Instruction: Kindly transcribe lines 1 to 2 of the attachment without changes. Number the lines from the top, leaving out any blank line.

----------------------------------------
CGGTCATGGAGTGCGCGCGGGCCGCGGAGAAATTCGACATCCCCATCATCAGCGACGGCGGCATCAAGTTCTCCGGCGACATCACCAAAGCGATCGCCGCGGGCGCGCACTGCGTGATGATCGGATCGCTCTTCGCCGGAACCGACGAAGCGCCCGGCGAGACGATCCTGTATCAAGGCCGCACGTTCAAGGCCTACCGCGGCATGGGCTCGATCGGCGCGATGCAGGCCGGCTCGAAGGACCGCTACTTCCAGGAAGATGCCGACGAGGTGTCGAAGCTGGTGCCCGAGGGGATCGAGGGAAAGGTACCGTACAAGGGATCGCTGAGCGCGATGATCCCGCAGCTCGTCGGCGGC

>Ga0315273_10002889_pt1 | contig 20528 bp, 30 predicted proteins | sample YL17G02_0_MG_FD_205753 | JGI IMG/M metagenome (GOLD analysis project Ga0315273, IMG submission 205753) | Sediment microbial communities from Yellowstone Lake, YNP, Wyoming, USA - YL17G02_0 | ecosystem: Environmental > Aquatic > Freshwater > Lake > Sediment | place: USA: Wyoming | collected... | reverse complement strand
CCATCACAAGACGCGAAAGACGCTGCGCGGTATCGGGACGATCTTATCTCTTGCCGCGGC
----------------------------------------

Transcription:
CGGTCATGGAGTGCGCGCGGGCCGCGGAGAAATTCGACATCCCCATCATCAGCGACGGCGGCATCAAGTTCTCCGGCGACATCACCAAAGCGATCGCCGCGGGCGCGCACTGCGTGATGATCGGATCGCTCTTCGCCGGAACCGACGAAGCGCCCGGCGAGACGATCCTGTATCAAGGCCGCACGTTCAAGGCCTACCGCGGCATGGGCTCGATCGGCGCGATGCAGGCCGGCTCGAAGGACCGCTACTTCCAGGAAGATGCCGACGAGGTGTCGAAGCTGGTGCCCGAGGGGATCGAGGGAAAGGTACCGTACAAGGGATCGCTGAGCGCGATGATCCCGCAGCTCGTCGGCGGC

>Ga0315273_10002889_pt1 | contig 20528 bp, 30 predicted proteins | sample YL17G02_0_MG_FD_205753 | JGI IMG/M metagenome (GOLD analysis project Ga0315273, IMG submission 205753) | Sediment microbial communities from Yellowstone Lake, YNP, Wyoming, USA - YL17G02_0 | ecosystem: Environmental > Aquatic > Freshwater > Lake > Sediment | place: USA: Wyoming | collected... | reverse complement strand